Tuesday, February 27, 2024

For the second time in nearly two weeks, the United States carried out airstrikes against a facility used by Iran’s Islamic Revolutionary Guards Corps and its proxies in eastern Syria early Thursday, ratcheting up retaliation for a steady stream of rocket and drone attacks against American forces in Iraq and Syria.

The strikes by two Air Force F-15E jets against a weapons warehouse in Deir al Zour Province, Syria, came after U.S. airstrikes on Oct. 27 against similar targets in eastern Syria failed to deter Iran or its proxies in Syria and Iraq, which the Biden administration has blamed for the attacks.

Not only have the attacks continued — there have been at least 22 more since the American retaliatory strikes last month — but Pentagon officials said they have become more dangerous. Iran-backed militias have packed even larger loads of explosives — more than 80 pounds — onto drones launched at American bases, U.S. officials said.

“This precision self-defense strike is a response to a series of attacks against U.S. personnel in Iraq and Syria by I.R.G.C.-Quds Force affiliates,” Defense Secretary Lloyd J. Austin III said in a statement. “The president has no higher priority than the safety of U.S. personnel, and he directed today’s action to make clear that the United States will defend itself, its personnel, and its interests.”

“The United States is fully prepared to take further necessary measures to protect our people and our facilities,” he added. “We urge against any escalation.”

The strikes also came after the Pentagon said a U.S. military MQ-9 Reaper surveillance drone was shot down over the Red Sea off the coast of Yemen on Wednesday by Iran-backed Houthi rebels.

The downing of the drone, the mainstay of the American military’s aerial surveillance fleet, was another escalation of violence between the United States and Iran-backed groups in the region. The episode underscored the risks that the conflict between Israel and the Palestinian group Hamas could spiral into a wider war.

Biden administration officials have been trying to calculate how to deter the Iranian-backed Shiite militias from attacking American troops in the region without sparking that broader conflict, said three administration officials, who spoke on the condition of anonymity to discuss internal planning.

“The attacks, the threats coming from militia that are aligned with Iran, are totally unacceptable,” Secretary of State Antony J. Blinken said in Iraq on Sunday.

The Pentagon said on Wednesday that there had been at least 41 attacks on U.S. forces in Syria and Iraq since Oct. 17 and that at least 46 U.S. service members had been injured, 25 of whom had suffered traumatic brain injuries. The United States has 2,500 troops in Iraq and 900 in Syria, mostly to help local forces fight remnants of the Islamic State.

In meetings to select targets, U.S. officials try to game out what response each strike will bring, one official said. Military officials at the Pentagon’s Central Command and in the American intelligence community have a good idea where many militia leaders are, two officials said, and have, in the past two weeks, considered the possible blowback if targeted airstrikes were to kill those leaders.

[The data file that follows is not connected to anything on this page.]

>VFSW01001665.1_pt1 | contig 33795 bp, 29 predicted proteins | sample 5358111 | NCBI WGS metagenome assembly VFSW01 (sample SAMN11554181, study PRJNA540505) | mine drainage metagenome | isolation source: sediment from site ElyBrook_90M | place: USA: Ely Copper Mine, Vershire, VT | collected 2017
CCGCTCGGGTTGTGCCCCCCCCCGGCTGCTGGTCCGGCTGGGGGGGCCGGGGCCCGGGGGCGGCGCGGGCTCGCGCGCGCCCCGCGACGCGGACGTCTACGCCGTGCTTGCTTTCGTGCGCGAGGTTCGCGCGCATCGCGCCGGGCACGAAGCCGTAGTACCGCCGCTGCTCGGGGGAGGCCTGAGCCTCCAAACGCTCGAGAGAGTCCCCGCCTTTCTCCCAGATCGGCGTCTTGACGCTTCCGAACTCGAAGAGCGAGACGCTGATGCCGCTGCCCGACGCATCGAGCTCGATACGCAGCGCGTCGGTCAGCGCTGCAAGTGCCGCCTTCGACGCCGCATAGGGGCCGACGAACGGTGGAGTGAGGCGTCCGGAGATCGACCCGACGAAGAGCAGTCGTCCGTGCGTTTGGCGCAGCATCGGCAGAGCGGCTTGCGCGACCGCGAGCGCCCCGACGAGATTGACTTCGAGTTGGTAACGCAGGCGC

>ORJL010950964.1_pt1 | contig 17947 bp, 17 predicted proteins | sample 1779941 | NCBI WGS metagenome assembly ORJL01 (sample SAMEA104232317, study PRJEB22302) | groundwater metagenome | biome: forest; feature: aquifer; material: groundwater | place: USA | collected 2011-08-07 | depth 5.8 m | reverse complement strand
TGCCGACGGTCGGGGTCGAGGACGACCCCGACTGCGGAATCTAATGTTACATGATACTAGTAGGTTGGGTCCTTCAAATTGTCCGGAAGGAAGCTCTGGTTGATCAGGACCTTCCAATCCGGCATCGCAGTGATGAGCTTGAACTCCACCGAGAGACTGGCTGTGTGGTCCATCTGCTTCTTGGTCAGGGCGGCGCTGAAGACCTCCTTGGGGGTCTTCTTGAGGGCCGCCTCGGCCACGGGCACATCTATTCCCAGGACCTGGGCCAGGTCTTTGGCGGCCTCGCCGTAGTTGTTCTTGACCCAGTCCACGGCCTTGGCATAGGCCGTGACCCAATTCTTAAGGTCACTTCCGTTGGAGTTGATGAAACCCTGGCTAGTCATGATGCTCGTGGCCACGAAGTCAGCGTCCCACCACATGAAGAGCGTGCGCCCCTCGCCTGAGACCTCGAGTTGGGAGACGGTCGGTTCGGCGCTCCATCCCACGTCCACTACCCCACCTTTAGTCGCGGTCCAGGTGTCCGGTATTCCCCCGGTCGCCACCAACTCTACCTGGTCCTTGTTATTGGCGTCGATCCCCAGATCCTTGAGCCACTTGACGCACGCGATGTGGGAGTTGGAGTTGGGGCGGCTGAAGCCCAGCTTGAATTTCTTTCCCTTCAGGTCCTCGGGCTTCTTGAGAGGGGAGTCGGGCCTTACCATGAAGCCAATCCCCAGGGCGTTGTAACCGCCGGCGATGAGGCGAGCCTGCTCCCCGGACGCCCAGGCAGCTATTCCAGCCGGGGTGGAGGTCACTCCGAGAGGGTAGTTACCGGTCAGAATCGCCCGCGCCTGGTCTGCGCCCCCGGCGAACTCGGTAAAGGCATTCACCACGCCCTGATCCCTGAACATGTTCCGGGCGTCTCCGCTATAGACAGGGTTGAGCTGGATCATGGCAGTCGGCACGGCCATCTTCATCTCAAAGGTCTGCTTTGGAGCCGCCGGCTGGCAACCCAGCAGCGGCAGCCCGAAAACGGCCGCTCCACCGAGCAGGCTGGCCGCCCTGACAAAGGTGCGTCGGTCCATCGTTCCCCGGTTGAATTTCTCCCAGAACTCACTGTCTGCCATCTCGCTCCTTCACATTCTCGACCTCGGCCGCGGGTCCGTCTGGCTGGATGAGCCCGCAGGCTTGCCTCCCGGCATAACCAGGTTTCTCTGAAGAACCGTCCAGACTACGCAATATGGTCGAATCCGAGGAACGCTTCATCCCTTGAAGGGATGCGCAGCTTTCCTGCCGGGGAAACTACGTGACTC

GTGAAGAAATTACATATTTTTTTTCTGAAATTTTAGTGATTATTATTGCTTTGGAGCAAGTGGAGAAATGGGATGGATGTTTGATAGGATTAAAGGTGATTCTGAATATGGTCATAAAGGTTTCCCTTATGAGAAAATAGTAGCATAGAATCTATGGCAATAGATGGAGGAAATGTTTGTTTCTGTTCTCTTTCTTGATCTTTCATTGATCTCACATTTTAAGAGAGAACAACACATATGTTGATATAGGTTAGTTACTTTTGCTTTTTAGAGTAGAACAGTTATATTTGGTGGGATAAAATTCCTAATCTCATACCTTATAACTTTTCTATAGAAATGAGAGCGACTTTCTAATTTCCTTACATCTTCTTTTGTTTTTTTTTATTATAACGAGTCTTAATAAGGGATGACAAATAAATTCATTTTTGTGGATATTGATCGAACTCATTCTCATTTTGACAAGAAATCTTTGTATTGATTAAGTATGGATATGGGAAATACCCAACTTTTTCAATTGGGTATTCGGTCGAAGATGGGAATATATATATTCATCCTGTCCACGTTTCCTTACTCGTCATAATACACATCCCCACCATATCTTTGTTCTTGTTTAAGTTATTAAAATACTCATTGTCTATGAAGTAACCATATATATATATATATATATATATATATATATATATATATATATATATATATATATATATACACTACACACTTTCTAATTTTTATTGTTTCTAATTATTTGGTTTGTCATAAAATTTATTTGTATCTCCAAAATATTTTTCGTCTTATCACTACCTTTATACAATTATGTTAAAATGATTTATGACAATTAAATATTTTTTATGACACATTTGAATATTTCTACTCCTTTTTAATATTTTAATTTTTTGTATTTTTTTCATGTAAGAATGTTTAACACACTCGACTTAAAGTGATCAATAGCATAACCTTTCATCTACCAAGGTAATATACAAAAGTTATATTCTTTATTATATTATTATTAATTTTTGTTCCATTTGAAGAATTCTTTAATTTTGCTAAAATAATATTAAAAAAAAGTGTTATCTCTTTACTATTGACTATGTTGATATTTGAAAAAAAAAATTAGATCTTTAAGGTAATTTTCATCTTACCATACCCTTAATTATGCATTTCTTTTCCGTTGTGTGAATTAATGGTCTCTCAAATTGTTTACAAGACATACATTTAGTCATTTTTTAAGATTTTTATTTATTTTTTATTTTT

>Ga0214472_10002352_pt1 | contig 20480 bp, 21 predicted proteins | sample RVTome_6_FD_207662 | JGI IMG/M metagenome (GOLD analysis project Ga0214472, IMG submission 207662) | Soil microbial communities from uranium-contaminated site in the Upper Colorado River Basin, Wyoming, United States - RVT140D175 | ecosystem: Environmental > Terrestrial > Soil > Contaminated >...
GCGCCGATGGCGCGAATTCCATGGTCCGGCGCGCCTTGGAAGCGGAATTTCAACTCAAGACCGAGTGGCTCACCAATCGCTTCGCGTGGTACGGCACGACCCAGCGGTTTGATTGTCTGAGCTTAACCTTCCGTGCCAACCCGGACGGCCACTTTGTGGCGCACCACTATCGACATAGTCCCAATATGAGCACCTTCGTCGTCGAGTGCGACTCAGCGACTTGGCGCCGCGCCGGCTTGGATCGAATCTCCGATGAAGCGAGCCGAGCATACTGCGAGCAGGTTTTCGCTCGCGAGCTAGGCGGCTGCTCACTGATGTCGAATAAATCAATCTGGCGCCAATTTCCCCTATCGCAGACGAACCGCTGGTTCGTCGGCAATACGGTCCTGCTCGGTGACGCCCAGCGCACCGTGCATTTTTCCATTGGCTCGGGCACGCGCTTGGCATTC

The effort to calibrate retaliation is inexact, the officials acknowledged. The strike against the weapons warehouse early Thursday was aimed at “disrupting and degrading” the abilities of the militias to carry out attacks against American troops, a senior Pentagon official told reporters after the strike.

But the strike was carried out late at night in Syria when the chances of hitting any Iranian personnel or militia fighters were small, Pentagon officials said.

The Biden administration also uses a “deconfliction” line with Russia to try to manage escalation in Iraq and Syria, two officials said. Russia has troops in Syria, and American officials say they expect that telling Russia before a strike in Syria, as officials did before the latest U.S. strike, is the same as telling Iran, because Russian officials often inform Tehran of what is coming.

Some congressional Republicans have criticized the administration for what they have said was a weak U.S. response to the steady stream of attacks by Iran-backed militias.

“Pin prick strikes against ammo dumps in the desert won’t do a damn thing to stop Iran from attacking our troops,” Representative Michael Waltz, a Florida Republican and former Army Green Beret, said in a post on X after the latest airstrikes.

The United States has been shifting military assets since Hamas’s surprise attack against Israel on Oct. 7 to try to prevent a regional war.

It has deployed one aircraft carrier to the eastern Mediterranean near Israel and another now in the Red Sea heading south, as well as dozens of additional warplanes to the Persian Gulf region. The Pentagon has also rushed additional Patriot antimissile batteries and other air defenses to several Gulf nations to protect U.S. troops and bases in the region.

Iran’s supreme leader, Ayatollah Ali Khamenei, has repeatedly pledged to destroy Israel and repel U.S. military forces from the region, and the leaders of militant groups in Yemen, Lebanon, Syria, Iraq and Gaza view Mr. Khamenei as a powerful ally, often seeking his advice and consulting with him on strategic issues.

Despite the often fiery rhetoric from Tehran, U.S. officials assess that Israel’s adversaries are not seeking a wider war.

“We assess Iran, Hezbollah and their linked proxies are trying to calibrate their activity, avoiding actions that would open up a concerted second front with the United States or Israel, while still exacting costs in the midst of the current conflict,” Christine S. Abizaid, the leader of the National Counterterrorism Center, told a Senate panel last week. “This is a very fine line to walk.”

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